By Sam Levin
By Jessica Lussenhop
By Sam Levin
By Timothy Lane
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By Dennis Brown
By Chris Parker
By Sam Levin
Laurie, Missouri: Where the Squirrels Hide Their Nuts
Maybe it's a lesson as to why you should never set up Christmas decorations before Halloween. Or maybe it was just a senseless act of pagan vandalism.
Whatever the case, the good people of Laurie, Missouri, are left questioning who stole the hand-painted wooden cow from the town's nativity scene.
According to an account of the crime on a Lake of the Ozarks website, volunteers installed the nativity scene October 26 at the town park, known affectionately as the Laurie Hillbilly Fairgrounds.
Coming back to do more work the next day, the workers discovered that the cow had been broken loose from its mounting and was gone. Whoever took the cow had also tried to take the sheep. In the attempt to loose the sheep from its moorings, its head was broken off.
Town officials estimate that the amount of damage could reach triple digits ($100), but they're willing to drop any charges against the vandals if they simply return the cow.
"It's just plain orneriness," says Laurie's parks and events coordinator, Susann Huff. "Why would you just steal a cow? Bring it back, and we won't ask any questions. Just bring it back where you found it."
The 80-year-old Ruhrwien works as a volunteer guide at the park, giving walking tours to hundreds of visitors each year. Until last month, Ruhrwien never had much to say about one particular landmark: the oxidized copper cannon near Lindell Boulevard.
Etchings on the gun in Spanish reveal the word "Examinador" and tell that it was forged in 1783 for King Charles III of Spain. Beyond that, little else was known about the gun.
Last September Riverfront Times chronicled Ruhrwien's quest to learn more about the mysterious cannon. We even tried researching it ourselves. No one with the city or parks department could tell us the history of the weapon, and a library search turned up only one vague newspaper clipping.
In January of 1900 the now-defunct St. Louis Republic reported that Missouri Congressman Charles Edward Pearce had procured a Spanish cannon and that the gun was on its way to town.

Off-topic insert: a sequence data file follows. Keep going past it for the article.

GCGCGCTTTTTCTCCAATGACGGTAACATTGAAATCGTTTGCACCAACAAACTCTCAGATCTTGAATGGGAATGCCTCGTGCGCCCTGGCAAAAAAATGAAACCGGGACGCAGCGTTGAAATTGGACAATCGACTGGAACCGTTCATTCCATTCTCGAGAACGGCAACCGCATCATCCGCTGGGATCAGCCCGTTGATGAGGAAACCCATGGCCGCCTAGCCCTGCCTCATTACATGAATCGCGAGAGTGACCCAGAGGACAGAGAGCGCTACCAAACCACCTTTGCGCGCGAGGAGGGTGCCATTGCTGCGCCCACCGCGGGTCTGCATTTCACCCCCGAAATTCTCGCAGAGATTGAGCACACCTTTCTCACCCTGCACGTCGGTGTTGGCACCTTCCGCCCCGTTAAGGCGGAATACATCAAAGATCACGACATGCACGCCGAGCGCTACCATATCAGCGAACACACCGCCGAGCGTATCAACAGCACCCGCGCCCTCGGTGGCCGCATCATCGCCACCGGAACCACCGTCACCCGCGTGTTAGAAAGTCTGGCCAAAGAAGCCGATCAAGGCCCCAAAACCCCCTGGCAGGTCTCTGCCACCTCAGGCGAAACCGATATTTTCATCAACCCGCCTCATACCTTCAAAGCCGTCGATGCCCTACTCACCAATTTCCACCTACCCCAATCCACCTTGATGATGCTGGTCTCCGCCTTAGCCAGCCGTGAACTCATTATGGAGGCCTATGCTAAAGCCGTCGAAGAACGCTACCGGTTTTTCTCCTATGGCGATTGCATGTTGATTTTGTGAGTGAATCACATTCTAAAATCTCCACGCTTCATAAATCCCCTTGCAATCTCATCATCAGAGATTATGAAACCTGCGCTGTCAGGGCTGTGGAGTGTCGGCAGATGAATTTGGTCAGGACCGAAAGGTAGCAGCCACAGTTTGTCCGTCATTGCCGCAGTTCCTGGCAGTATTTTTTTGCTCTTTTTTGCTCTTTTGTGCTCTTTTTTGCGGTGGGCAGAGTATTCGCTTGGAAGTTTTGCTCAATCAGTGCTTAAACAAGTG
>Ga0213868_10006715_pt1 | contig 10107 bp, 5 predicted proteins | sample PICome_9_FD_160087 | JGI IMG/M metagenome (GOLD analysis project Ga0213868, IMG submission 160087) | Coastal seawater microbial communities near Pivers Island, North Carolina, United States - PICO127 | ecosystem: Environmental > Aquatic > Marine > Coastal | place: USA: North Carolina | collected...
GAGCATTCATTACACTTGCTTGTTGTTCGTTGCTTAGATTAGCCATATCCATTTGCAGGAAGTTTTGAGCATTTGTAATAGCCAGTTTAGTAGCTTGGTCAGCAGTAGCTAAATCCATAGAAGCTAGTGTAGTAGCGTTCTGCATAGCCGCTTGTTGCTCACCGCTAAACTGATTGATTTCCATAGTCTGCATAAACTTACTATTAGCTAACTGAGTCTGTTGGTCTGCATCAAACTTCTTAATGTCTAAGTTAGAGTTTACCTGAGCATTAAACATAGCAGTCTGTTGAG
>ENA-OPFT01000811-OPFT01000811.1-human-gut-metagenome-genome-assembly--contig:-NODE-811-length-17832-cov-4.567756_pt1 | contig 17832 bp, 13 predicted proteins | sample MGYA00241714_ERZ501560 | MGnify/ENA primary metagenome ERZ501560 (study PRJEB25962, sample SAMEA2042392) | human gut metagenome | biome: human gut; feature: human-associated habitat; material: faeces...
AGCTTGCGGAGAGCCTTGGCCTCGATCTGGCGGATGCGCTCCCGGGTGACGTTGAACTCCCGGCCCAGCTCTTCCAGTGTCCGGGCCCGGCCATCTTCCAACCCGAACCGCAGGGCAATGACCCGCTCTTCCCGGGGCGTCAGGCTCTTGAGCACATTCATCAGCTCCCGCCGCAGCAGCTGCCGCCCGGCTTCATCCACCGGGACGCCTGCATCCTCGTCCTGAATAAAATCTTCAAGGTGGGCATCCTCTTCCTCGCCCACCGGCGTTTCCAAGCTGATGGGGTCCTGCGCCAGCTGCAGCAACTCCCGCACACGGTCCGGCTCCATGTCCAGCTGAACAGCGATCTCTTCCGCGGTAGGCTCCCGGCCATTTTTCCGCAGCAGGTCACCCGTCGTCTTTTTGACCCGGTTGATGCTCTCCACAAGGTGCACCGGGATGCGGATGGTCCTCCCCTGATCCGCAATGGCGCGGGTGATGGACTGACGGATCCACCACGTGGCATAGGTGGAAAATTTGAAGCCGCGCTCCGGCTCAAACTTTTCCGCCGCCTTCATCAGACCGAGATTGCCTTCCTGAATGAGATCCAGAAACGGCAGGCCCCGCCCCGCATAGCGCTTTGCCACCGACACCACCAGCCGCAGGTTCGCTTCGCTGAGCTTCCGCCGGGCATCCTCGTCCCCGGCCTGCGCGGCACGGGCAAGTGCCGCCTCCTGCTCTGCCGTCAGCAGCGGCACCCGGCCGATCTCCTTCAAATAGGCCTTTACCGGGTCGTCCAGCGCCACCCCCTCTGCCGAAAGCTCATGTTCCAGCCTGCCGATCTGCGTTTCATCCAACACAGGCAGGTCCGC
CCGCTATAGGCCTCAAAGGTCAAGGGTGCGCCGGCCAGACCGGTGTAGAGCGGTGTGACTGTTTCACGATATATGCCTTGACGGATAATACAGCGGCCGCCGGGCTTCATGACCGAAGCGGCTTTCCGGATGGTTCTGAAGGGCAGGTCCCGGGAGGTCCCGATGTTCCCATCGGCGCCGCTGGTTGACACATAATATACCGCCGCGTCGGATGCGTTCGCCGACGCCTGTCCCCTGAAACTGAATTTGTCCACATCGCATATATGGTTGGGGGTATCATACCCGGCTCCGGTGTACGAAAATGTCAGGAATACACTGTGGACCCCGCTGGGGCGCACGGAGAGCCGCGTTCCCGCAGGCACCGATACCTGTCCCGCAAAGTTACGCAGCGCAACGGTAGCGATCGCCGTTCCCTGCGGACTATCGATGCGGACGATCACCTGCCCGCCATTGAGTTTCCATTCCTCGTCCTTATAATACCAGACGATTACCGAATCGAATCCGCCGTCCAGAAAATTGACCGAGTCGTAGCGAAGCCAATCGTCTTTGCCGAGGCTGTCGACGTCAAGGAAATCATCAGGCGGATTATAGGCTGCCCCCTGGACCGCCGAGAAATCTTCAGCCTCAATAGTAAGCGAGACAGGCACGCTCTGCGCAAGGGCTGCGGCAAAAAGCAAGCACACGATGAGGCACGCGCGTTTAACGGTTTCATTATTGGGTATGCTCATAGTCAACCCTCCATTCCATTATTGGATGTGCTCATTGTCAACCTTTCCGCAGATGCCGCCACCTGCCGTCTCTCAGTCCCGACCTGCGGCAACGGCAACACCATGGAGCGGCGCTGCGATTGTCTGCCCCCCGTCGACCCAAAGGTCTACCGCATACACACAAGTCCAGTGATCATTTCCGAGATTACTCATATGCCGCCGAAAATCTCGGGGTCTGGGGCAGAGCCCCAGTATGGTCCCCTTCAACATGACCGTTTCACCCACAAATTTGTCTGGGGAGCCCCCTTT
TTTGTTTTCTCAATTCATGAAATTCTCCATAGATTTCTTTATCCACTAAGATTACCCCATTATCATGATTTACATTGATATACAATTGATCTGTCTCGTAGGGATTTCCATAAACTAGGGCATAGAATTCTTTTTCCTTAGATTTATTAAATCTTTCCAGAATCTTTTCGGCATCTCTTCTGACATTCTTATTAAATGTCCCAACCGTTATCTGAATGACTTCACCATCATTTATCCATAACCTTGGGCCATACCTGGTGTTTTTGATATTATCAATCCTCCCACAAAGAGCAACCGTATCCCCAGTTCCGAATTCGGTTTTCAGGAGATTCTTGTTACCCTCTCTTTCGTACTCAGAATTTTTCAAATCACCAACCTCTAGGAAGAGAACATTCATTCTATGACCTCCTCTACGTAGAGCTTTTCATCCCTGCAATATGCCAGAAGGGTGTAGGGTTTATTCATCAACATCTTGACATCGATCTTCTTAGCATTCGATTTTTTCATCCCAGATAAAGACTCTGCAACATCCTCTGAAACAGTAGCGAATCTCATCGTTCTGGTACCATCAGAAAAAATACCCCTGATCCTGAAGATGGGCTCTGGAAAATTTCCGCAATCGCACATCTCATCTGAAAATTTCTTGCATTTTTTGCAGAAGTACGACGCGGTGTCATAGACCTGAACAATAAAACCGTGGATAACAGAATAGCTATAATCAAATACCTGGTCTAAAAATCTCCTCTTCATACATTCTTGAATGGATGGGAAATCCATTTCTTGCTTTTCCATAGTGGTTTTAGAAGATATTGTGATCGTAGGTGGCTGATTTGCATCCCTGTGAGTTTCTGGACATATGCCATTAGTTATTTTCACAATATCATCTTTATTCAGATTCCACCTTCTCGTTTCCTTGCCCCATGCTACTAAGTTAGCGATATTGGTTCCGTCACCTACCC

Was that our cannon? Maybe. Maybe not.
While we gave up the search, Ruhrwien did not. He consulted with Spanish-weapons experts in New York and even sent a letter to the defense department in Spain seeking answers.
So it was that last month Ruhrwien again found himself at the Missouri Historical Society Library. As he did last year, Ruhrwien again asked archivist Dennis Northcutt to help him research the artillery. This time around, Northcutt was armed with a research tool that would crack the mystery.
St. Louis County Library now offers users an online database of archived clippings from the St. Louis Post-Dispatch from 1874 to 1922. And unlike old microfiche machines, the newspaper clippings are searchable by keyword.
Northcutt put in the words "cannon" and "Forest Park" and voila! Two stories — both from 1901 — about the cannon "Examinador."
The stories reveal that the cannon "Examinador" — a trophy from the war department (presumably from the Spanish-American War) — arrived in the park the previous year.
The first story, from April 1901, states that the cannon had not immediately been installed due to budget cuts and was currently being stored in the police stables inside the park. The second story, from July 1901, is headlined "Spanish Cannon Has Been Forgotten." The story is written in first-person from the point of view of the cannon and ridicules park commissioner Ridgely for not installing the ordnance after more than a year's time.
Ruhrwien thinks he now knows why the cannon has no official plaque.
"When Commissioner Ridgely saw that first-person cannon story in the paper, he called one of his guys a couple days later and said, 'Get that thing out of the shed and mount it!'" Ruhrwien speculates. "He probably needed the Post off his back. So, the Forest Park maintenance guys mounted it one day with no brass bands playing, no speeches, no reporters to report and probably only a few worker bees standing around."
But don't worry, Examinador. You'll get your plaque if Fred Ruhrwien has anything to say about it.
Concludes the letter: "I sincerely hope that you agree that it is long past time to give our grand old cannon its due respect."
Headless in St. Louis
Next February will mark the 27th anniversary of the discovery of the headless body of a young black girl. Police have never been able to identify the child who was found in the basement of an abandoned building in St. Louis. The murderer (or murderers) remains at large — that is, if they're still alive today.
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